Now, while I wholeheartedly embrace rigor in a school, it must be a particular kind of rigor. I am not of the school of thought that teaches that all education must be fun. There are many jobs that are merely work and enjoyment and fun ought not to be easily confused. One man’s work may be intensely rigorous, with a great deal of blood, sweat and tears, while at the same time be enormously fulfilling to him. He may feel intense joy and even a giddy happiness about this intensive labor. Another man may have such a job that other men envy only to find it tedious and boring. What is the difference between the two men? Is it the job? Or the man? Obvious answer, I think.

So, how does this relate to our topic at hand? Just this way. The goal of education is to produce a learner. That is pretty much it. Once you have accomplished this goal, you can stop being harried. And once you stop being harried, the home becomes a joyful place where all the cherub children simply sit around and produce happy feelings for the successful mother. Well, not exactly, but close.

The goal of producing a learner is different than simply home schooling or sending your kid to a rigorous academic Christian and classical school. When we confuse the two, we run the risk of raising a child with home school syndrome, an active episode away from ruining all your hard work at educating. When we confuse the two, our Classical School Students develop an angst for the very kind of education that ought to produce happy feet. When the educators see their jobs as delivering a packaged product of education, facts and figures, units and lessons, subjects and solutions, then the child is in grave danger of being seethed in its mother’s milk. The very thing that ought to produce life and health and peace begins to produce death and sickness and discord.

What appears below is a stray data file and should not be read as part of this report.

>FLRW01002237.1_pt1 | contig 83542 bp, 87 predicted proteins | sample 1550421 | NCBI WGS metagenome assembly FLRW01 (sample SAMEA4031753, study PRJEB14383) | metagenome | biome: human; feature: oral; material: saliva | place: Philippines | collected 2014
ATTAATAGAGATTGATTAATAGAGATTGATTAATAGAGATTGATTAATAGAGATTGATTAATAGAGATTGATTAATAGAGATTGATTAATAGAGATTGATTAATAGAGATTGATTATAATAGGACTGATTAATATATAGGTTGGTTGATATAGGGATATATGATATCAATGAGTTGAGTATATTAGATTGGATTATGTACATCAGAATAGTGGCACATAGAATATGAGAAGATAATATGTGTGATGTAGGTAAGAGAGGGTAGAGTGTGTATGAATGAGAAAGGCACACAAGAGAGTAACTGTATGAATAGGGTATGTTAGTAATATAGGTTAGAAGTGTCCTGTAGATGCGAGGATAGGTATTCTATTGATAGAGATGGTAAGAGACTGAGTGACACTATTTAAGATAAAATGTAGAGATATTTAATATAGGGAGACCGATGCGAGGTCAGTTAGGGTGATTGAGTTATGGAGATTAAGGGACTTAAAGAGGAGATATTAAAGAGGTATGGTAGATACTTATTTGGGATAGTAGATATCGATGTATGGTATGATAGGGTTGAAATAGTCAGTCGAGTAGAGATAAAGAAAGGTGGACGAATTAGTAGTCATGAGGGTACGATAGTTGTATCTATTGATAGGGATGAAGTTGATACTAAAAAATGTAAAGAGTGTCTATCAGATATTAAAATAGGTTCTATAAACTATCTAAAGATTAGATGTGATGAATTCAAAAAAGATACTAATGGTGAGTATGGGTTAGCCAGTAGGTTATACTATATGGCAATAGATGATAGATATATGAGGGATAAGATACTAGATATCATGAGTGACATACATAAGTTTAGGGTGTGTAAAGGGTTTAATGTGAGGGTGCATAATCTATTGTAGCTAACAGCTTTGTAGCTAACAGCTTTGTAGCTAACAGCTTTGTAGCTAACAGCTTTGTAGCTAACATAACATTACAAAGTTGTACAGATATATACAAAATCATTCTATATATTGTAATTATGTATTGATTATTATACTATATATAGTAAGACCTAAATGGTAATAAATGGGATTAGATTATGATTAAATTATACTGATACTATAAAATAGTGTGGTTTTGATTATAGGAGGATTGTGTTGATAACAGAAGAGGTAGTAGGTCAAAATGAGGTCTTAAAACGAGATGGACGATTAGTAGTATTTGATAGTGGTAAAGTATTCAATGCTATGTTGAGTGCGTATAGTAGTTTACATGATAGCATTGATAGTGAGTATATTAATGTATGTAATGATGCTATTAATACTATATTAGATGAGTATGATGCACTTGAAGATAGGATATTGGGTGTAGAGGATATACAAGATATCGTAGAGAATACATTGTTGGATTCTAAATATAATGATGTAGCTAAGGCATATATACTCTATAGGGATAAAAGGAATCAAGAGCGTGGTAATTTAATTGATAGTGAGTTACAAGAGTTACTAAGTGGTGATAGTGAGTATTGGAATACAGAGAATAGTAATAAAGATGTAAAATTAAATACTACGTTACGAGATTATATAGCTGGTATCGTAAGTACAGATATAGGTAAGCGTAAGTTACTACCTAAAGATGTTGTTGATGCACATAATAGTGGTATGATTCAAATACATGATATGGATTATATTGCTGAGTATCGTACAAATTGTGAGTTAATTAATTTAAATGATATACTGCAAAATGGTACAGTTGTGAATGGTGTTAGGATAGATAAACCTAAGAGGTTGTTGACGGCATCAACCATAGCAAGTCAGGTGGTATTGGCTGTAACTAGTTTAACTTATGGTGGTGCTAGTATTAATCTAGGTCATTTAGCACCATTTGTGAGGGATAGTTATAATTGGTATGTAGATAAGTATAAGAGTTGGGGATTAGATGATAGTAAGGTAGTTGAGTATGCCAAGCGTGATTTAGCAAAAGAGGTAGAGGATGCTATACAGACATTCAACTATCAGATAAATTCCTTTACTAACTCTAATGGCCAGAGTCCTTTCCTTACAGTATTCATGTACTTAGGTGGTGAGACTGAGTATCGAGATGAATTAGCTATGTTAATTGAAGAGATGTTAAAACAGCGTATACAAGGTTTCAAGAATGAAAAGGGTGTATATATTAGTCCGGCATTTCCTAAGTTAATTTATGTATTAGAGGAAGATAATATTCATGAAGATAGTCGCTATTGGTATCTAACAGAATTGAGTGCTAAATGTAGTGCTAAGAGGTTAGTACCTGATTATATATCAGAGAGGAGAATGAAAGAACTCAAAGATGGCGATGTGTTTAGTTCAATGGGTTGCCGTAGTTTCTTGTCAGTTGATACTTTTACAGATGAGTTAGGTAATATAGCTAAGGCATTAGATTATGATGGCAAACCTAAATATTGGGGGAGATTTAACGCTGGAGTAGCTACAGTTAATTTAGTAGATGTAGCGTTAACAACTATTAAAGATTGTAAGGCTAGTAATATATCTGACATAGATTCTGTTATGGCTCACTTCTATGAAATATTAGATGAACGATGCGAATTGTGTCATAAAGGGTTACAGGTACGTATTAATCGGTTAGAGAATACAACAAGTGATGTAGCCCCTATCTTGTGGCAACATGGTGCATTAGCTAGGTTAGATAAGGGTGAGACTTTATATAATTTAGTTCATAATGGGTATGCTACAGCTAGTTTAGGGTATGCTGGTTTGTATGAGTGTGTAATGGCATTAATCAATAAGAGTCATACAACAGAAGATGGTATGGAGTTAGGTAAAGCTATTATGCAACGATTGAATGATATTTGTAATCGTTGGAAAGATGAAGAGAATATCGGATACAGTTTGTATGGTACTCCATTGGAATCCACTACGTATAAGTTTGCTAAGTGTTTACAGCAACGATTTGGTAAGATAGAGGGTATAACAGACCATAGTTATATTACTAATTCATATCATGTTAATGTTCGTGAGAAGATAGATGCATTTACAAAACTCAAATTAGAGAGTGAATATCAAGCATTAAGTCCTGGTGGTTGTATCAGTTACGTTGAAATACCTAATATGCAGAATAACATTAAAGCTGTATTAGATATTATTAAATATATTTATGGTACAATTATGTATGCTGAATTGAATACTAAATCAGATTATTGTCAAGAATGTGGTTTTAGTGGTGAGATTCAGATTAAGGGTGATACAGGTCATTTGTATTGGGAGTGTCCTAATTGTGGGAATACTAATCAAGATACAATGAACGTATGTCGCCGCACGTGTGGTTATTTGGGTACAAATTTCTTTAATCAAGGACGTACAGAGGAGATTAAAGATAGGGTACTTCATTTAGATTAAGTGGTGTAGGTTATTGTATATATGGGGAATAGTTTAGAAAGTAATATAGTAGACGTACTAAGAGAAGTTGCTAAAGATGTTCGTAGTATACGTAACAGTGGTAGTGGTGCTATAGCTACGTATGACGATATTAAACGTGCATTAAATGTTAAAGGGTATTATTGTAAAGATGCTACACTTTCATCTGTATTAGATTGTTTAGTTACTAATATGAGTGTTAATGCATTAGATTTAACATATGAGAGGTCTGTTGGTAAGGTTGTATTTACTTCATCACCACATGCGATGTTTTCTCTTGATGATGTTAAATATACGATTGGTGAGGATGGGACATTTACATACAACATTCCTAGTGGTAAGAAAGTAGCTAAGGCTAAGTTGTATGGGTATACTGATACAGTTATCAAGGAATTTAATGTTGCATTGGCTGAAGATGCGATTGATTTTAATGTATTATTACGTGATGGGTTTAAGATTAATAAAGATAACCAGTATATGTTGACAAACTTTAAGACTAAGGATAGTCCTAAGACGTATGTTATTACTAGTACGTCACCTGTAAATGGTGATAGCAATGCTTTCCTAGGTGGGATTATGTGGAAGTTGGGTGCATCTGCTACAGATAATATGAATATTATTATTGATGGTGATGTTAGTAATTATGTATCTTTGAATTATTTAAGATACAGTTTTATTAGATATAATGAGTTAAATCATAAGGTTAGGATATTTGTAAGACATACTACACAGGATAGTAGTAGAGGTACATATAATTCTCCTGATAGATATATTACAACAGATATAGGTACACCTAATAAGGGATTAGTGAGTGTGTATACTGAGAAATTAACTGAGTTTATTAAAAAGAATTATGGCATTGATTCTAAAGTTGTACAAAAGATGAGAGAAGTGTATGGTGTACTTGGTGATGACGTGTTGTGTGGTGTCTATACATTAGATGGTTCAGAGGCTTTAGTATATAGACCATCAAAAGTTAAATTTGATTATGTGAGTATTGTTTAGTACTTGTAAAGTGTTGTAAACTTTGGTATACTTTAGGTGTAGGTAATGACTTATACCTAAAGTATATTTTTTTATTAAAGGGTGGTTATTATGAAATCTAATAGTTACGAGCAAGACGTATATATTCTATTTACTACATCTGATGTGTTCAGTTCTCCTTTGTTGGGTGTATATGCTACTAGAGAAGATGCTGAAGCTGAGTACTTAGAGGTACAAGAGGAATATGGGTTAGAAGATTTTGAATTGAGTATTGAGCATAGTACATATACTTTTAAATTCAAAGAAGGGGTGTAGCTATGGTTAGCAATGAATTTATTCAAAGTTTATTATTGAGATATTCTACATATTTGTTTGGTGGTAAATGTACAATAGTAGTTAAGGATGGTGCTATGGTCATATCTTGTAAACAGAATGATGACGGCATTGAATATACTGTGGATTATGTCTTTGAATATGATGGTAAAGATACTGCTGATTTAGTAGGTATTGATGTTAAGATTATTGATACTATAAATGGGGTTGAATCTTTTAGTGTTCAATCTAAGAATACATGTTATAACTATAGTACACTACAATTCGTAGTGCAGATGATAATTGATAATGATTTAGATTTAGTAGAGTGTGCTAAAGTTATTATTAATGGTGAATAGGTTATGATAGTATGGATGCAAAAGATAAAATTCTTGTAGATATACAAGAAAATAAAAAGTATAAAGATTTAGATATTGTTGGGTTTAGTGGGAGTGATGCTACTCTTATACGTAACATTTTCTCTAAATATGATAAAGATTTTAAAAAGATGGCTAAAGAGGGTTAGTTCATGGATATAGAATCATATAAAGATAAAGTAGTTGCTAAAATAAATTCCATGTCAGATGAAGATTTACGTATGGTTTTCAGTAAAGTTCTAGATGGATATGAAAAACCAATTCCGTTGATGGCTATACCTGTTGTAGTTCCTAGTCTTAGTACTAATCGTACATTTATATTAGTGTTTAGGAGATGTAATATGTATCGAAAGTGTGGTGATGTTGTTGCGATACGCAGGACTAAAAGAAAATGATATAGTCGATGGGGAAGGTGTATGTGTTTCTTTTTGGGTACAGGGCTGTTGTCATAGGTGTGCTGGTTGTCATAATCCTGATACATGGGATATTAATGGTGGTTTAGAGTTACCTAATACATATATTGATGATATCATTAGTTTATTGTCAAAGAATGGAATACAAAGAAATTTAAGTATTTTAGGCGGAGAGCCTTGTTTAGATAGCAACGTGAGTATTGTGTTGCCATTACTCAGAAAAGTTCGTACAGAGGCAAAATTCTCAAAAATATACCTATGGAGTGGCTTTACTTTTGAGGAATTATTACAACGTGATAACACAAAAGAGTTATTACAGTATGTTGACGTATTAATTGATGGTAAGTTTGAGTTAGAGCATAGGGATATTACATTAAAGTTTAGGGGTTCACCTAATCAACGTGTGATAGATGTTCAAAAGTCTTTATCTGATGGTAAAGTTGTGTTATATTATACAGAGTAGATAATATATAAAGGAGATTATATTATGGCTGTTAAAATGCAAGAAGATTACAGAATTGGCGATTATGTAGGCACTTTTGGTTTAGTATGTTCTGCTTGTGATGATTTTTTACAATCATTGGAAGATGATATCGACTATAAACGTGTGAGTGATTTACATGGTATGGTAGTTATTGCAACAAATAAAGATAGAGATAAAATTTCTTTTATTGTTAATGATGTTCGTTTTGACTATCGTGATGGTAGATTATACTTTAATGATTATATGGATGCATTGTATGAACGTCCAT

This ought not to be the case! So, how do we remedy this situation? Is it with books and drills and lessons? Not really. Since the goal of education is to produce learners, we have to aim in the right direction. If we aim at lessons and curriculums, books and units, we really miss the mark altogether. We want to produce a learner. We are not trying to instill a bunch of facts, although we are not opposed to facts. But we would much prefer that our students eat their alphabet soup willingly rather than have us shove it down their throats through pursed lips and clenched teeth, one horrible spoonful at a time. And that is precisely what many parents do. Thus, guaranteeing that their children will have an eternal disdain for this wonderful gift of learning.